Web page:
At 22:00, Lightoller was relieved by First Officer William Murdoch and the captain's instructions were relayed to him. At 22:50, Cyril Evans, radiotelegrapher of the SS Californian, wanted to inform Titanic of his presence, but the big ship's irritated radiotelegraph officer, Jack Phillips, was in communication with Cape Race and ordered Evans to be quiet as he was about to give an accurate account of a large iceberg in Titanic's path. In addition, Phillips failed to deliver the accumulated ice warnings to the bridge. Operator Marconi of the Californian, frustrated, made no further attempt to communicate with Titanic and at about 23:30 turned off the computer and retired to sleep. At 23:10, Titanic became visible on the visual horizon of those on watch on the Californian; both Third Officer Charles Victor Groves and Captain Stanley Lord confirmed that it was the new liner.

At 23:40 the Titanic struck an iceberg on the starboard side, opening several breaches below the waterline; the ship was beginning to flood. At the time, Edward Smith was not on the bridge. The tremor from the impact was slight, yet it was felt enough to get his attention. Smith quickly made his way to the bridge, where First Officer Murdoch briefed him on the situation; the captain immediately ordered him to close the watertight doors, which the officer had already done. Smith, Murdoch and fourth mate Joseph Boxhall then went to the starboard wing of the bridge to try to see the iceberg, vainly, and then the captain ordered Boxhall to investigate the damage. Minutes later, Smith was informed that the vessel was taking on water; he sent for carpenter Huchtkins and Thomas Andrews, the ship's builder, and the three inspected the lower decks in more detail. Upon inspection, Andrews realized that the damage was very severe: the ship's first five watertight compartments were open to the sea. The engineer predicted that the vessel would sink irretrievably in less than two hours, so he advised immediate evacuation.

The captain immediately ordered preparations to be made to launch the lifeboats. He went to the radiotelegraph room, and instructed operators Harold Bride and Jack Phillips to prepare to send out the distress signal (CQD). Soon after, Bride suggested that Phillips use the new SOS distress signal, so they switched to alternating the two signals in their calls for help. The closest vessel to answer the calls was the Cunard Line's RMS Carpathia, which estimated it would take about four hours to reach Titanic's position; Bride reported to Smith, who replied only "Thank you."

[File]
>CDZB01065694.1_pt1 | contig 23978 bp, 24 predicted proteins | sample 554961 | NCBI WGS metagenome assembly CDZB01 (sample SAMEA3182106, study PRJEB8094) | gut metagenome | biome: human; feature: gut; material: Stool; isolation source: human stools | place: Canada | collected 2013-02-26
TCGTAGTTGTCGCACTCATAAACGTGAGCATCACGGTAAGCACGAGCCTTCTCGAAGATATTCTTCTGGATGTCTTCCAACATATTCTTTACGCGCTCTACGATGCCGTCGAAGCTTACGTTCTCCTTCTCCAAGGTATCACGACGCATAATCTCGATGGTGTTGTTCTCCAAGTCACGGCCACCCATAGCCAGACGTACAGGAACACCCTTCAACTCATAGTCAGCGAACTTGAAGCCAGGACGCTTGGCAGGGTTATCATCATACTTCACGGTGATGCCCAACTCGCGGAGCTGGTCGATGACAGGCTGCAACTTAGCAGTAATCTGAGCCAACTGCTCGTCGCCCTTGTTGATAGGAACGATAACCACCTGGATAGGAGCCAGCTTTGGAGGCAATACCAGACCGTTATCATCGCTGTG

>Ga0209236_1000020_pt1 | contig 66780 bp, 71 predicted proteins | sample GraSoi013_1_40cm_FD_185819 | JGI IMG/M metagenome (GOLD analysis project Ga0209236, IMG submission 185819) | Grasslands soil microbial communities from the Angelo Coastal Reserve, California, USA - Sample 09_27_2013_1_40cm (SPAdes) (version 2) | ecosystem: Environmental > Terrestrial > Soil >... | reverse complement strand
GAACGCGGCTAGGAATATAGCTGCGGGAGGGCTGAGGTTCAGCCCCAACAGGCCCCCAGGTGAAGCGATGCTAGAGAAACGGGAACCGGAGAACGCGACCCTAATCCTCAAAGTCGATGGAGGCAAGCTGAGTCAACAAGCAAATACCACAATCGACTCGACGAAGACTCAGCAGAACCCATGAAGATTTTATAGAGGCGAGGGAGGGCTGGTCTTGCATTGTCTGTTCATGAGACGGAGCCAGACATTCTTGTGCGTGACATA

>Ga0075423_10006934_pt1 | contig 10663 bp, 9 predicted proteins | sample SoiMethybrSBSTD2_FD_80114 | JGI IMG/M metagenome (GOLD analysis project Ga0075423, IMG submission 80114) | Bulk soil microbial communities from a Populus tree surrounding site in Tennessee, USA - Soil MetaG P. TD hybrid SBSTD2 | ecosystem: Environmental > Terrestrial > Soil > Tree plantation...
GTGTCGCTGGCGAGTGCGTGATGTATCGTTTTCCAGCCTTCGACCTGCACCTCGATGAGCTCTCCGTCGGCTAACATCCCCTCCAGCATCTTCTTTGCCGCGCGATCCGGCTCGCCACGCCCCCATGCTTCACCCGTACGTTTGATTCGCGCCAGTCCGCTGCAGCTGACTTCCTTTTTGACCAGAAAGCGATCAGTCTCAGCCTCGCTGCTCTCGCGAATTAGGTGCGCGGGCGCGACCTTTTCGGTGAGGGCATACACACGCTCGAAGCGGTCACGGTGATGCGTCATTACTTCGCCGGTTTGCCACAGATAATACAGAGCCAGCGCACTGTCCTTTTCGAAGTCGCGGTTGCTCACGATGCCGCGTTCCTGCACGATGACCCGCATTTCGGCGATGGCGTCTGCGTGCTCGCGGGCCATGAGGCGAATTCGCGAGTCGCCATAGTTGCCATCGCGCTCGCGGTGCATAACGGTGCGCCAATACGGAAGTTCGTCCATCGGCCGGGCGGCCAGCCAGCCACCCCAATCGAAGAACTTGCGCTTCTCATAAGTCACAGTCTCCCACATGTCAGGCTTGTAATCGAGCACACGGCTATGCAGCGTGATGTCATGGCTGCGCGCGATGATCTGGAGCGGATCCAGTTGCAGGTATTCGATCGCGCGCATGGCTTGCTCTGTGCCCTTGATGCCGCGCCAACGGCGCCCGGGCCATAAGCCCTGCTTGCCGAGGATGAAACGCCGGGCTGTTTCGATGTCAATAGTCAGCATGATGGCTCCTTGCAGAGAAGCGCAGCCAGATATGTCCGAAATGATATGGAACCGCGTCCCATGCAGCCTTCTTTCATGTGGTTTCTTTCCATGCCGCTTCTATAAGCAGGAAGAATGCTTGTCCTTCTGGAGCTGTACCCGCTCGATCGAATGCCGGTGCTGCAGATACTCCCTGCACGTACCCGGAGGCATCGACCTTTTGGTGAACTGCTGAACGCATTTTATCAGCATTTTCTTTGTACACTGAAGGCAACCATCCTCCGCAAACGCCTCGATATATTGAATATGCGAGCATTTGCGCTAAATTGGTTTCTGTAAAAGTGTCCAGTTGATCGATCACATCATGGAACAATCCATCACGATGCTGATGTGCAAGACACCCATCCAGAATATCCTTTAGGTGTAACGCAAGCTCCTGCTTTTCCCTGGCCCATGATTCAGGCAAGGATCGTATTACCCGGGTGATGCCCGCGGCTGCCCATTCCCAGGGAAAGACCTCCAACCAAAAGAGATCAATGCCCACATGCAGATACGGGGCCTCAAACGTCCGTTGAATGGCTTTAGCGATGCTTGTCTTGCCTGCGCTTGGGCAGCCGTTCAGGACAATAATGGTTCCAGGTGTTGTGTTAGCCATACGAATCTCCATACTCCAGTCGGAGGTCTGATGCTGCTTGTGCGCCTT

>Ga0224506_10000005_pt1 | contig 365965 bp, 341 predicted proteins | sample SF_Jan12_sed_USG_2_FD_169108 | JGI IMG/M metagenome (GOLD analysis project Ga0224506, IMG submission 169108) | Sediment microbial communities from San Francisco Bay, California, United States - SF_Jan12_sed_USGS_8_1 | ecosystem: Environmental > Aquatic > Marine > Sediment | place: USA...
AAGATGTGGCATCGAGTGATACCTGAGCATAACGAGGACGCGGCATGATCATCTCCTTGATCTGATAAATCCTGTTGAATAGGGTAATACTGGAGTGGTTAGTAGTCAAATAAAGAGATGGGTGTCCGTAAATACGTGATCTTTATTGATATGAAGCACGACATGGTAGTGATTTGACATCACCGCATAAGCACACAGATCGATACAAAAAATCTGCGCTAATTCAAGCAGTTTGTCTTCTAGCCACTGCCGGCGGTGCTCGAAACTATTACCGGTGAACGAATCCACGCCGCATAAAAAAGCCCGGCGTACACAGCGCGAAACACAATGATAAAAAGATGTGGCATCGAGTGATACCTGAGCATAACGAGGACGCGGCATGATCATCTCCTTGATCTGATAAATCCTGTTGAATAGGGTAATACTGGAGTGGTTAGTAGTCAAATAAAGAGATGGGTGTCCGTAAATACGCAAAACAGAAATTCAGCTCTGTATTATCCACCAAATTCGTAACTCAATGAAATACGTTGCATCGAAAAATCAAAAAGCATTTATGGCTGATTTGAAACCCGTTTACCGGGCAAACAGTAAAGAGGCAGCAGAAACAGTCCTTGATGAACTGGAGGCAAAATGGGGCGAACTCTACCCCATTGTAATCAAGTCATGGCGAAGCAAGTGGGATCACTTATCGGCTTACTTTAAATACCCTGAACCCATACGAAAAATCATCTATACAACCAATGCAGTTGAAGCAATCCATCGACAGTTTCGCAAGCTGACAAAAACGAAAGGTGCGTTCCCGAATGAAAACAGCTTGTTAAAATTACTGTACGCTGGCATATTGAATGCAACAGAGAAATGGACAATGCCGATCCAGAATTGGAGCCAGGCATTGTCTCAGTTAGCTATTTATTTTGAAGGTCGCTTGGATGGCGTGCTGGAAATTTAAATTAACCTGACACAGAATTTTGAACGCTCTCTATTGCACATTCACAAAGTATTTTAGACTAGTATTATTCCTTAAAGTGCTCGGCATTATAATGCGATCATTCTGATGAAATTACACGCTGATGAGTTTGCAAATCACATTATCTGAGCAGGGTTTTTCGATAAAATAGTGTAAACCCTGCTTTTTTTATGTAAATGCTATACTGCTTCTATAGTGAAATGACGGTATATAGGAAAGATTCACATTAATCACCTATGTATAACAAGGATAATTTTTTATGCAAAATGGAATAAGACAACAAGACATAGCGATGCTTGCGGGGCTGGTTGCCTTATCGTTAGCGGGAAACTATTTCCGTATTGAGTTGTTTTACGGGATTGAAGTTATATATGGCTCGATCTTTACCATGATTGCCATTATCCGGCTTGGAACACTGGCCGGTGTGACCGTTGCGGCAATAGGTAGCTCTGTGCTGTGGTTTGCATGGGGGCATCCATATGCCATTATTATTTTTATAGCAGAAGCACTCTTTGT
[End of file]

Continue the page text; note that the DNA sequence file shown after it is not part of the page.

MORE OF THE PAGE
Shortly thereafter, Smith began to understand the catastrophic scope of the disaster that was about to occur, as there were not enough lifeboats for all the passengers. He was apparently paralyzed by indecision and became alienated in the first abandonment maneuvers. After the preparation of the boats, the captain gave no orders for evacuation, no direct orders to his officers to fill the boats, and did not share crucial information, sometimes giving ambiguous or impractical orders. Even some of his fellow officers were for much of the time unaware of the seriousness of the collision: Boxhall only discovered that the Titanic would sink at about 1:15 a.m., just over an hour before the ship went down completely, while a little earlier Petty Officer George Rowe telephoned the bridge asking why the lifeboats had been thrown into the sea.

However, Smith had ordered the emergency rockets to be brought up from the stern some time earlier and began firing. The Californian was approximately 10 miles (16 km) from the scene, and some Titanic officers thought they saw light signals from the Californian, hoping that the ship would respond to the answering lights, but nothing happened. Indeed, the white flashes were observed from the Californian, but Captain Stanley Lord, who was already in his cabin, thought they were signals from the company and showed no further interest.

Smith did not actively participate in the evacuation operations, delegating authority in launching the boats to Murdoch and Second Officer Lightoller. Still, after apparently recovering from his indecision, he attempted to assist in the evacuation. Survivor Ella White said during cross-examinations by the subsequent commission of inquiry into the wreck that she saw the captain go to the main steps to ask passengers to come to the boats, while Arthur Godfrey Peuchen claimed that "he was doing all he could to get the women to the boats and that they were properly launched."

Many other survivors stated that Smith never showed any nervousness or lack of control of the situation. At 01:45, with the forecastle already submerged, most of the lifeboats were already in the water and Smith, realizing that most of them were not fully occupied, began to call them with a megaphone to get them to return and embark more passengers. There was no response, as both crew and passengers in the boats feared that panic would set in and the boats would sink or be sucked under. Passenger Robert Williams Daniel commented on the captain's actions: "He was the greatest hero I ever saw. He stood on the bridge and shouted through a megaphone, trying to be heard."